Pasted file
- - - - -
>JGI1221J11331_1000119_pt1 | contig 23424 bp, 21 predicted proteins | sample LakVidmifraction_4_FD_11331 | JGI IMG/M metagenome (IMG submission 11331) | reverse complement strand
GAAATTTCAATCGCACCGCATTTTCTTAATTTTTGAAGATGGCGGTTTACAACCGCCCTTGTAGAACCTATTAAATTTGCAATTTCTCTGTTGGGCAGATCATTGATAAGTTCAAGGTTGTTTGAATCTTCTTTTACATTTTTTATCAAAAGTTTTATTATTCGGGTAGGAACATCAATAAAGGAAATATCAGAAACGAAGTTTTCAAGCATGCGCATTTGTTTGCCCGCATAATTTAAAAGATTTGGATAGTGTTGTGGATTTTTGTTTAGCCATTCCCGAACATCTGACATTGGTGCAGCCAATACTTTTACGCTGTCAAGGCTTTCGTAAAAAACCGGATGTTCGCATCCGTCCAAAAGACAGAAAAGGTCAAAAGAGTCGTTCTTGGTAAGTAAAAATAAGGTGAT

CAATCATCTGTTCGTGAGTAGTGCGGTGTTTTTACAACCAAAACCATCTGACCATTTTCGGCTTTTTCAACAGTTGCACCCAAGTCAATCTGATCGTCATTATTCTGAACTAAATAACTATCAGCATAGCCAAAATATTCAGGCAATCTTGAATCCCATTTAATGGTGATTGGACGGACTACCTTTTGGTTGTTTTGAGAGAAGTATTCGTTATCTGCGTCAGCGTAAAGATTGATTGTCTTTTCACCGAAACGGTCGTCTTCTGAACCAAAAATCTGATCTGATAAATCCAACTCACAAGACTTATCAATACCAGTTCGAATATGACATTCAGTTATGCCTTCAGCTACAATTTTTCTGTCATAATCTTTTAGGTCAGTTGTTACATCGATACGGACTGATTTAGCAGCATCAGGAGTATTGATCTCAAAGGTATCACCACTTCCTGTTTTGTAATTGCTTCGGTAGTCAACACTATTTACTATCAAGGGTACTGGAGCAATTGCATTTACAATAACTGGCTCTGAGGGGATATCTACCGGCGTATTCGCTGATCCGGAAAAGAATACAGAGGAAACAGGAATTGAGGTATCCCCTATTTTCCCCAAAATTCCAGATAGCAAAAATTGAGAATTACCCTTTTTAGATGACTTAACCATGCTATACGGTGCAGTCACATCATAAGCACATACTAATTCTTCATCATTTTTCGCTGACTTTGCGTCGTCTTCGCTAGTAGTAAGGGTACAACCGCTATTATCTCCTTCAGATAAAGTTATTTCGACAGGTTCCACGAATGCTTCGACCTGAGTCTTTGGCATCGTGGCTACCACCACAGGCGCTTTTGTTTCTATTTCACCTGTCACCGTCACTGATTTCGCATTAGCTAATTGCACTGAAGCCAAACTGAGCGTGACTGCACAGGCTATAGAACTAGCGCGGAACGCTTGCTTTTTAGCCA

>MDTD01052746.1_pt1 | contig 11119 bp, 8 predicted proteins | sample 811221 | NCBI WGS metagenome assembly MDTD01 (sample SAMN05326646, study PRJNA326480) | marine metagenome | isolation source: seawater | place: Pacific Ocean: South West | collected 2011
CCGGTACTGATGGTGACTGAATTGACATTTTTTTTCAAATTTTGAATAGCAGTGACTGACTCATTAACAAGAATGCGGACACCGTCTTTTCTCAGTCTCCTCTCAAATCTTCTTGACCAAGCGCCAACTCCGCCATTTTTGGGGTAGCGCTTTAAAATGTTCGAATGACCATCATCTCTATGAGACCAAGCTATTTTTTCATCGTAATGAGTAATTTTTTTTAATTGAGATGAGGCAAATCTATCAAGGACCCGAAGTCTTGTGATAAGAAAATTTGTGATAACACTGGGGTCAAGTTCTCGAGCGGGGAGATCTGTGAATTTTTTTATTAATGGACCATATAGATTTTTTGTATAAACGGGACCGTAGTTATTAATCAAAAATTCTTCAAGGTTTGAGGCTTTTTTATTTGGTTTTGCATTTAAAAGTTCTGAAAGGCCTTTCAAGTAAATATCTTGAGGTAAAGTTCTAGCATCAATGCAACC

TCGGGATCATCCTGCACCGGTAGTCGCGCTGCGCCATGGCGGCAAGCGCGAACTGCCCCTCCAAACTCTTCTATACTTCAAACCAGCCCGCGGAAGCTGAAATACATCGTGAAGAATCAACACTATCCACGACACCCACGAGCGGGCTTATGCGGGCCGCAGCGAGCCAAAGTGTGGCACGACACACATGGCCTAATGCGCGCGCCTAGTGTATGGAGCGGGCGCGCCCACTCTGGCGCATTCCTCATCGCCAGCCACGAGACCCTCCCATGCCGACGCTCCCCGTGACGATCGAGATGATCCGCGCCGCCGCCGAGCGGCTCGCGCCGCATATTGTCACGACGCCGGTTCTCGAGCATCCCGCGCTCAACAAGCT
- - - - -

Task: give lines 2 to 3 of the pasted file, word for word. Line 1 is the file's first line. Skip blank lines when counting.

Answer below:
GAAATTTCAATCGCACCGCATTTTCTTAATTTTTGAAGATGGCGGTTTACAACCGCCCTTGTAGAACCTATTAAATTTGCAATTTCTCTGTTGGGCAGATCATTGATAAGTTCAAGGTTGTTTGAATCTTCTTTTACATTTTTTATCAAAAGTTTTATTATTCGGGTAGGAACATCAATAAAGGAAATATCAGAAACGAAGTTTTCAAGCATGCGCATTTGTTTGCCCGCATAATTTAAAAGATTTGGATAGTGTTGTGGATTTTTGTTTAGCCATTCCCGAACATCTGACATTGGTGCAGCCAATACTTTTACGCTGTCAAGGCTTTCGTAAAAAACCGGATGTTCGCATCCGTCCAAAAGACAGAAAAGGTCAAAAGAGTCGTTCTTGGTAAGTAAAAATAAGGTGAT

CAATCATCTGTTCGTGAGTAGTGCGGTGTTTTTACAACCAAAACCATCTGACCATTTTCGGCTTTTTCAACAGTTGCACCCAAGTCAATCTGATCGTCATTATTCTGAACTAAATAACTATCAGCATAGCCAAAATATTCAGGCAATCTTGAATCCCATTTAATGGTGATTGGACGGACTACCTTTTGGTTGTTTTGAGAGAAGTATTCGTTATCTGCGTCAGCGTAAAGATTGATTGTCTTTTCACCGAAACGGTCGTCTTCTGAACCAAAAATCTGATCTGATAAATCCAACTCACAAGACTTATCAATACCAGTTCGAATATGACATTCAGTTATGCCTTCAGCTACAATTTTTCTGTCATAATCTTTTAGGTCAGTTGTTACATCGATACGGACTGATTTAGCAGCATCAGGAGTATTGATCTCAAAGGTATCACCACTTCCTGTTTTGTAATTGCTTCGGTAGTCAACACTATTTACTATCAAGGGTACTGGAGCAATTGCATTTACAATAACTGGCTCTGAGGGGATATCTACCGGCGTATTCGCTGATCCGGAAAAGAATACAGAGGAAACAGGAATTGAGGTATCCCCTATTTTCCCCAAAATTCCAGATAGCAAAAATTGAGAATTACCCTTTTTAGATGACTTAACCATGCTATACGGTGCAGTCACATCATAAGCACATACTAATTCTTCATCATTTTTCGCTGACTTTGCGTCGTCTTCGCTAGTAGTAAGGGTACAACCGCTATTATCTCCTTCAGATAAAGTTATTTCGACAGGTTCCACGAATGCTTCGACCTGAGTCTTTGGCATCGTGGCTACCACCACAGGCGCTTTTGTTTCTATTTCACCTGTCACCGTCACTGATTTCGCATTAGCTAATTGCACTGAAGCCAAACTGAGCGTGACTGCACAGGCTATAGAACTAGCGCGGAACGCTTGCTTTTTAGCCA